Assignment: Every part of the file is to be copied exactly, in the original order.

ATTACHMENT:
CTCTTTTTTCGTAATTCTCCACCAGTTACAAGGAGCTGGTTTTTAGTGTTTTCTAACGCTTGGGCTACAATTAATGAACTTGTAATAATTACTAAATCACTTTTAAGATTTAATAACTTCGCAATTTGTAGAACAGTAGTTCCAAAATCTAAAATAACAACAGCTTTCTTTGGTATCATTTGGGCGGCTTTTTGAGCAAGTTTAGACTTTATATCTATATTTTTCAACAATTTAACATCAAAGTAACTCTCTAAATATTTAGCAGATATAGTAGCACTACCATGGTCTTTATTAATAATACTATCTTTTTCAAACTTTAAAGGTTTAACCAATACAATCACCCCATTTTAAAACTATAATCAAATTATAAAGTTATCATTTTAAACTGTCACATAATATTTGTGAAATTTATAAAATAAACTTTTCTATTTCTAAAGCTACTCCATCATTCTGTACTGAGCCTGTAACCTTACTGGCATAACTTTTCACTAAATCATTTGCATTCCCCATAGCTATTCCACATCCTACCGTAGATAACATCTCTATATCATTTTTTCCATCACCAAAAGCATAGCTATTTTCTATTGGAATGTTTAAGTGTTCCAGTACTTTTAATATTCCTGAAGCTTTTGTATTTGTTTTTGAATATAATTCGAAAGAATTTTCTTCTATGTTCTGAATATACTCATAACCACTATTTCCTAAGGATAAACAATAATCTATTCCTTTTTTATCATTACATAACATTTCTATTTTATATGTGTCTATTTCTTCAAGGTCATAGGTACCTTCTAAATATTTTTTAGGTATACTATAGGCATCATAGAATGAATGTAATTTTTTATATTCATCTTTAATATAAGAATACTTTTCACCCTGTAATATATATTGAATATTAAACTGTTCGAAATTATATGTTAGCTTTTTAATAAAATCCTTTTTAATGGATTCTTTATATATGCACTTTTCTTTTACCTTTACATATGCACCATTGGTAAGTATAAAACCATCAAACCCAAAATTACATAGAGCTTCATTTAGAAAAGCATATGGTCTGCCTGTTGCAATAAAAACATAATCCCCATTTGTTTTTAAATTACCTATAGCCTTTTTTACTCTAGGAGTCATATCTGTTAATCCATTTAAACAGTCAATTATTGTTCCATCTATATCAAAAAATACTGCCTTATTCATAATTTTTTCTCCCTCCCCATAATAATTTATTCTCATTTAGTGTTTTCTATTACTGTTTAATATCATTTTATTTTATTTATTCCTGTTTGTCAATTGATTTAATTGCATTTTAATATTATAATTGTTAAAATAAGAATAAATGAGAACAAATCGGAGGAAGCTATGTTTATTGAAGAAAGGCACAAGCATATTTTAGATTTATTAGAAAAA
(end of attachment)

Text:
CTCTTTTTTCGTAATTCTCCACCAGTTACAAGGAGCTGGTTTTTAGTGTTTTCTAACGCTTGGGCTACAATTAATGAACTTGTAATAATTACTAAATCACTTTTAAGATTTAATAACTTCGCAATTTGTAGAACAGTAGTTCCAAAATCTAAAATAACAACAGCTTTCTTTGGTATCATTTGGGCGGCTTTTTGAGCAAGTTTAGACTTTATATCTATATTTTTCAACAATTTAACATCAAAGTAACTCTCTAAATATTTAGCAGATATAGTAGCACTACCATGGTCTTTATTAATAATACTATCTTTTTCAAACTTTAAAGGTTTAACCAATACAATCACCCCATTTTAAAACTATAATCAAATTATAAAGTTATCATTTTAAACTGTCACATAATATTTGTGAAATTTATAAAATAAACTTTTCTATTTCTAAAGCTACTCCATCATTCTGTACTGAGCCTGTAACCTTACTGGCATAACTTTTCACTAAATCATTTGCATTCCCCATAGCTATTCCACATCCTACCGTAGATAACATCTCTATATCATTTTTTCCATCACCAAAAGCATAGCTATTTTCTATTGGAATGTTTAAGTGTTCCAGTACTTTTAATATTCCTGAAGCTTTTGTATTTGTTTTTGAATATAATTCGAAAGAATTTTCTTCTATGTTCTGAATATACTCATAACCACTATTTCCTAAGGATAAACAATAATCTATTCCTTTTTTATCATTACATAACATTTCTATTTTATATGTGTCTATTTCTTCAAGGTCATAGGTACCTTCTAAATATTTTTTAGGTATACTATAGGCATCATAGAATGAATGTAATTTTTTATATTCATCTTTAATATAAGAATACTTTTCACCCTGTAATATATATTGAATATTAAACTGTTCGAAATTATATGTTAGCTTTTTAATAAAATCCTTTTTAATGGATTCTTTATATATGCACTTTTCTTTTACCTTTACATATGCACCATTGGTAAGTATAAAACCATCAAACCCAAAATTACATAGAGCTTCATTTAGAAAAGCATATGGTCTGCCTGTTGCAATAAAAACATAATCCCCATTTGTTTTTAAATTACCTATAGCCTTTTTTACTCTAGGAGTCATATCTGTTAATCCATTTAAACAGTCAATTATTGTTCCATCTATATCAAAAAATACTGCCTTATTCATAATTTTTTCTCCCTCCCCATAATAATTTATTCTCATTTAGTGTTTTCTATTACTGTTTAATATCATTTTATTTTATTTATTCCTGTTTGTCAATTGATTTAATTGCATTTTAATATTATAATTGTTAAAATAAGAATAAATGAGAACAAATCGGAGGAAGCTATGTTTATTGAAGAAAGGCACAAGCATATTTTAGATTTATTAGAAAAA